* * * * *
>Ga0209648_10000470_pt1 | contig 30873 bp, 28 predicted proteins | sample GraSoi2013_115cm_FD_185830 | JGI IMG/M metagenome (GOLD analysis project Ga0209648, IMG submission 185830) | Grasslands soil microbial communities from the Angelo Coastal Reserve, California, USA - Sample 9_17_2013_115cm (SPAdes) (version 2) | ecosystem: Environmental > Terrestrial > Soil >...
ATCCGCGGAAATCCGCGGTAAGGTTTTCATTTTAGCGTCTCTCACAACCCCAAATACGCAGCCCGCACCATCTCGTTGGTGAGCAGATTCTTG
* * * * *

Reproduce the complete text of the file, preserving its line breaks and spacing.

>Ga0209648_10000470_pt1 | contig 30873 bp, 28 predicted proteins | sample GraSoi2013_115cm_FD_185830 | JGI IMG/M metagenome (GOLD analysis project Ga0209648, IMG submission 185830) | Grasslands soil microbial communities from the Angelo Coastal Reserve, California, USA - Sample 9_17_2013_115cm (SPAdes) (version 2) | ecosystem: Environmental > Terrestrial > Soil >...
ATCCGCGGAAATCCGCGGTAAGGTTTTCATTTTAGCGTCTCTCACAACCCCAAATACGCAGCCCGCACCATCTCGTTGGTGAGCAGATTCTTG